Russia, China Develop the Arctic—Will the United States Join?
by Mike Billington
June 12—Russia and China are escalating their efforts to develop one of the last, relatively untouched frontiers for mankind on Earth—the vast expanse of the Arctic’s rich resource base. While Russia’s huge coastline on the Arctic Ocean is the primary base of operations, China is heavily engaged in building the infrastructure needed to make the exploitation of these resources feasible.
Will the U.S. under President Trump engage in this process? The answer to this question will play a crucial role in the broader issue that will, to a significant degree, determine the fate of mankind—whether or not Trump will fully integrate the United States into the Belt and Road Initiative, the New Silk Road process first promoted by Lyndon and Helga LaRouche in the 1990s, and now fully adopted and implemented by Chinese President Xi Jinping on behalf of all nations on Earth.
A major physical driver for this initiative is the fact that the northeast passage—the route from Asia to Europe via the Arctic Ocean—has become increasingly viable due to the receding of the Arctic ice cap. While the green movement is quick to claim that (non-existent) manmade climate change is responsible for this recession of the Arctic ice cap, the Russian government and Russian scientists (among others) have proven that this is a cyclical phenomenon unrelated to carbon—and indeed, very beneficial to mankind. Not only is trade facilitated by this recession, but Arctic resources are also rendered more accessible — if the world chooses to take advantage of the new circumstances.
One Belt, One Road, One Circle
Hu Angang, a leading Chinese economist at Tsinghua University, coined the term “One Circle”—referring to the encirclement of the entire Eurasian land mass by the completion of the northeast passage—to go along with the “One Belt, One Road” policy initiated by President Xi Jinping in 2013. The New Silk Road Economic Belt, connecting Asia, Europe, and Africa over land, and the 21st Century Maritime Silk Road, connecting Eurasia, Africa, and the Americas by sea, can now be joined by the Arctic “One Circle” route, cutting shipping time by over 30% from East Asia to Europe.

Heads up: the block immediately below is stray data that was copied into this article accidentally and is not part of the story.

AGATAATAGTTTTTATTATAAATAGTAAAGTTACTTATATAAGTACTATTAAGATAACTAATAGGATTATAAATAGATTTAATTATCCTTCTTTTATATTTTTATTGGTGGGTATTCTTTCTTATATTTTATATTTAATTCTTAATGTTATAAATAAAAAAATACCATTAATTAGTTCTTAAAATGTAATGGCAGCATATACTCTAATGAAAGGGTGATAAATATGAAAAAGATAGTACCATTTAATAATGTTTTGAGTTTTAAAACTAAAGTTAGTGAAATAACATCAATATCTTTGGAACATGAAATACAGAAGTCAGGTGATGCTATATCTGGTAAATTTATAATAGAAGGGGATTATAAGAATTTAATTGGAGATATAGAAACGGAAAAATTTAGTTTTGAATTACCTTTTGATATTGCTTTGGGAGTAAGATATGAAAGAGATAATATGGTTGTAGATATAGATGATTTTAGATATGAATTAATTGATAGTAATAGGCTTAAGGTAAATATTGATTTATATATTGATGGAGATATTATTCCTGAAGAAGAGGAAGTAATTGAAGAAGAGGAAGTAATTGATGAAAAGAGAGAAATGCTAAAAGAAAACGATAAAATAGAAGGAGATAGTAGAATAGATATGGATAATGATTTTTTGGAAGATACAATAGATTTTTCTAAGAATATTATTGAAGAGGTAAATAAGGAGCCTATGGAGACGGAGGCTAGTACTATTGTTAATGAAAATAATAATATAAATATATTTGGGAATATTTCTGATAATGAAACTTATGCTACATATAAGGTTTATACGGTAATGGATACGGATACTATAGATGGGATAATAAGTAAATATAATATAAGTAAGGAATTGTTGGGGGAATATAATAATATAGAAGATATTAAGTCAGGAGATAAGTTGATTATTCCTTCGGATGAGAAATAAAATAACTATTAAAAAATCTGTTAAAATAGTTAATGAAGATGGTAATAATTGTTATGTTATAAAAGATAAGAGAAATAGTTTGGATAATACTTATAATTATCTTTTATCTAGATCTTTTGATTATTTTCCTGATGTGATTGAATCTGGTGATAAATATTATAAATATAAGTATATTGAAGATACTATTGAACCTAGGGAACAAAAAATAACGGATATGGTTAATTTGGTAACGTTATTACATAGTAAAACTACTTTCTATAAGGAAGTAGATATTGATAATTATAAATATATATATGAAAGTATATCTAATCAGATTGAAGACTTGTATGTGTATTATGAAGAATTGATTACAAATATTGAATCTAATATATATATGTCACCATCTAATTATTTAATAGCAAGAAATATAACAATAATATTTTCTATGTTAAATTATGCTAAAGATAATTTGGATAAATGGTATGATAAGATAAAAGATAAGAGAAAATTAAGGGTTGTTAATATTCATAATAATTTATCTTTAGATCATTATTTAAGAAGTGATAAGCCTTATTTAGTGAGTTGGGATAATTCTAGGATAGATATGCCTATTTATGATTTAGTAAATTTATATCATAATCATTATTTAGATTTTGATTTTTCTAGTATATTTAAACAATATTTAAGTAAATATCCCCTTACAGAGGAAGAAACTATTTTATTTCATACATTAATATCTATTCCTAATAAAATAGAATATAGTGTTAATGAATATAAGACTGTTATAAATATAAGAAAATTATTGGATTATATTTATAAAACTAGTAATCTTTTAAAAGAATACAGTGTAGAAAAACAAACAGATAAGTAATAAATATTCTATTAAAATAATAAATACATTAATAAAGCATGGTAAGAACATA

Beside shipping time, the resources waiting to be developed—waiting only for the human race to develop the technologies needed to facilitate such development in a harsh environment, in a manner acceptable to human habitation—include vast deposits of gold and other minerals, as well as an estimated 30% of the world’s undiscovered natural gas and 13% of undiscovered oil, according to the U.S. Geological Survey.
While issues of sovereignty apply to the resources near the borders of the Arctic nations (Russia, United States, Norway, Finland, Sweden, and Denmark), the vast territory of the Arctic is mostly outside of territorial waters, and is thus subject only to the United Nations Convention on the Law of the Sea (UNCLOS), which allows only for joint development of the resources under consensus agreements. Governing this process is the Arctic Council, comprising the six Arctic nations, with others present as observers, including China. China considers itself a “near-Arctic” state, and points out that the region holds “the inherited wealth of all humankind.” The last biennial summit of the Arctic Council took place in Juneau, Alaska in March, where Finland took over as president for the current two-year term.
On his way to visit President Trump in Florida in April, President Xi Jinping stopped in Finland to discuss Finland’s role in the Belt and Road, but he also arranged for Finland to represent China in meetings of the Arctic Council.
While the deliberations of the Council have thus far avoided efforts to introduce geopolitical conflicts, some members of U.S. Congress have used the fact that Russia has security concerns along its extensive Arctic border, to call on the United States to prepare military capacities to challenge Russian dominance of the region. That is absurd, given that the United States has a grand total of one functioning ice-breaker, while Russia has 40, and is in the process of building or ordering (primarily from South Korea) the construction of dozens more.